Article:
Sustaining soil productivity in intensive African agriculture
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CTA. 1994. Sustaining soil productivity in intensive African agriculture. Spore 49. CTA, Wageningen, The Netherlands.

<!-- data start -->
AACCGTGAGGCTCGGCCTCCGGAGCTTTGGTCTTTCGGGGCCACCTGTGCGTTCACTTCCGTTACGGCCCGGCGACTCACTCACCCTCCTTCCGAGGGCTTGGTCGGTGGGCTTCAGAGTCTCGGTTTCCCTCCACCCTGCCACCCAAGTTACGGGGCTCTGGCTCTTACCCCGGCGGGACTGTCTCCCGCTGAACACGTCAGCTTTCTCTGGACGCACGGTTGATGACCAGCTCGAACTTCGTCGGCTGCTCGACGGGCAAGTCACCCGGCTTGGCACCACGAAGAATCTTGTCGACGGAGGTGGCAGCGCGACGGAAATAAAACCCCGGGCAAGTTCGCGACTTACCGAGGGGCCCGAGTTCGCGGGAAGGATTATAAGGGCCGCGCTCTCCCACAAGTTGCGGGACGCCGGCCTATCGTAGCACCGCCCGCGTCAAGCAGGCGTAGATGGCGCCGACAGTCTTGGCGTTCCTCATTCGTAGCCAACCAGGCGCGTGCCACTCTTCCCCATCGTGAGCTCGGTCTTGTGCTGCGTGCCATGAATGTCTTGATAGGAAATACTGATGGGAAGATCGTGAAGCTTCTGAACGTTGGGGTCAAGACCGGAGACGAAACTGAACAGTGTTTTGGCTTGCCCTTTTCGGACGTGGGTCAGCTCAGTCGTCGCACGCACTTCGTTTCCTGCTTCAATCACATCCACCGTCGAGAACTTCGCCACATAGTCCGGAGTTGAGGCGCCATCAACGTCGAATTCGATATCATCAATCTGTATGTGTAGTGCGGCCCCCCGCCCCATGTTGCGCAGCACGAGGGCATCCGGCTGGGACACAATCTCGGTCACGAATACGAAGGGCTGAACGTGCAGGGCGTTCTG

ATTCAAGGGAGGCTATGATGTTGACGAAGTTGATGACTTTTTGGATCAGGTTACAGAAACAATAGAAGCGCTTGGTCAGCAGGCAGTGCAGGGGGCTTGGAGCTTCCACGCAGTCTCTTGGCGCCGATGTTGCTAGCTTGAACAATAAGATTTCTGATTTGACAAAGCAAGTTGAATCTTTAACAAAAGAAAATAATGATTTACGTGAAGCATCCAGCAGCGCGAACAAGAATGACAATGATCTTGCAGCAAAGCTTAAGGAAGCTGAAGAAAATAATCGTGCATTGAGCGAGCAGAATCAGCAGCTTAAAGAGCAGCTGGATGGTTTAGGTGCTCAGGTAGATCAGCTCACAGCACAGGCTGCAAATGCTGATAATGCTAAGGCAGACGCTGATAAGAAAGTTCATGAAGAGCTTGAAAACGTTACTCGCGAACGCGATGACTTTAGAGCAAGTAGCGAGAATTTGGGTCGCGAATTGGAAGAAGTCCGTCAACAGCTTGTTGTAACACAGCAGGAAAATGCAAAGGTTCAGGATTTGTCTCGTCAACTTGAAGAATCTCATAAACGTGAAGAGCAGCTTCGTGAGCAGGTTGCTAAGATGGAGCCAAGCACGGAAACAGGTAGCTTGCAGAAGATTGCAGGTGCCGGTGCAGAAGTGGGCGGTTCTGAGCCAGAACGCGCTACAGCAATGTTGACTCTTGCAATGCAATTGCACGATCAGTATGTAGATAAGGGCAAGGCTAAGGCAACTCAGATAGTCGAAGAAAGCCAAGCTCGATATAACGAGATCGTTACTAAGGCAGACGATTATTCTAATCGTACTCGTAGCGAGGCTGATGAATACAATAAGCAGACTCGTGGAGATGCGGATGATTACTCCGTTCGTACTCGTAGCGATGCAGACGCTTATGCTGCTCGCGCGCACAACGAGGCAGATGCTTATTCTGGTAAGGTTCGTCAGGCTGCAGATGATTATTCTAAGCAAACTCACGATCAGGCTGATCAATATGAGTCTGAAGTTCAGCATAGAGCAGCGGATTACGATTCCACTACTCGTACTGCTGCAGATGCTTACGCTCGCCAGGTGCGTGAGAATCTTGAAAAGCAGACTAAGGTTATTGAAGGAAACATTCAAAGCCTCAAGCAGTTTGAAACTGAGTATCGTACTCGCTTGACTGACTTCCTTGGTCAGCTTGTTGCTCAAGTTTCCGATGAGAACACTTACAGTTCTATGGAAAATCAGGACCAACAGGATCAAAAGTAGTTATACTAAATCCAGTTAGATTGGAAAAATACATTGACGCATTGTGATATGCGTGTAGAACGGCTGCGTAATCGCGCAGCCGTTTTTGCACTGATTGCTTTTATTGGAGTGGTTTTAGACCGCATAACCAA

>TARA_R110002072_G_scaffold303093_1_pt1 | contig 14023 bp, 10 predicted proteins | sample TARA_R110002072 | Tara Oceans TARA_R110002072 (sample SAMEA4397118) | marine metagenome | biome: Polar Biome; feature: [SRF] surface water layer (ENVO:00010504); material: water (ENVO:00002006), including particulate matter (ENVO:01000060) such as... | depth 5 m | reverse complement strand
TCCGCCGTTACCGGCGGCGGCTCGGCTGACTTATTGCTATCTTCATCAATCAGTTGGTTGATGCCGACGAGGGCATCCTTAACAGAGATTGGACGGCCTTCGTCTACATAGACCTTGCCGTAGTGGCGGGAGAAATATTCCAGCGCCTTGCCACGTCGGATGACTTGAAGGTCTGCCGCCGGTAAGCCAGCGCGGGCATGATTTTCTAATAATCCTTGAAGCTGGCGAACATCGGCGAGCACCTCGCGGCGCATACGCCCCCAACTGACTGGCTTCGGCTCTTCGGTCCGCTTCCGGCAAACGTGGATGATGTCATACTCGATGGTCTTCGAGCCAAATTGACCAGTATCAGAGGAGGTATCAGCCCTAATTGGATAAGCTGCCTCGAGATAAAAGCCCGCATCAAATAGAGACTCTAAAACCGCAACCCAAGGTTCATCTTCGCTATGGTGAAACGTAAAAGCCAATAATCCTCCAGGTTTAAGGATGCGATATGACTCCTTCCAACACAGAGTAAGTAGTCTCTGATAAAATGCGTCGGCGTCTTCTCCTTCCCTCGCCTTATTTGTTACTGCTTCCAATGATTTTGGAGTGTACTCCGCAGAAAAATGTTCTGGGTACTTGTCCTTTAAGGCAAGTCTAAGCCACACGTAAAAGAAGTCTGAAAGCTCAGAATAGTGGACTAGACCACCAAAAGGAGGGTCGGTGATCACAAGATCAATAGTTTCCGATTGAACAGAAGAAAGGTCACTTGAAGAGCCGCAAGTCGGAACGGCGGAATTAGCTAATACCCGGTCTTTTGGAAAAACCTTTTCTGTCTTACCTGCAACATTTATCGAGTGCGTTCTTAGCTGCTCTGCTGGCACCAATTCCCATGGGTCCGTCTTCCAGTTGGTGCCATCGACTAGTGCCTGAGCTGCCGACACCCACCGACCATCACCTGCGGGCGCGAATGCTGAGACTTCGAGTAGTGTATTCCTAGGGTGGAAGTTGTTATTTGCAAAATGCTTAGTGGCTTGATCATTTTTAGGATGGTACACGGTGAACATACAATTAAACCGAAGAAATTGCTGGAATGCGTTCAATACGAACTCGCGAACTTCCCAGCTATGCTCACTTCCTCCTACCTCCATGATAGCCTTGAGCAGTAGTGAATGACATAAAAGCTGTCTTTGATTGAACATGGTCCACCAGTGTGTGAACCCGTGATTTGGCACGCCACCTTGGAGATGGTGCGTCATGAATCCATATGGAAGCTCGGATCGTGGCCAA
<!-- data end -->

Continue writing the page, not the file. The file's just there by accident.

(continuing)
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In Africa, the agricultural sector is faced with many problems. Among them is the restricted access to good agricultural land in regions where land area per capita is continually decreasing as a result of the increasing population growth. Yet it is...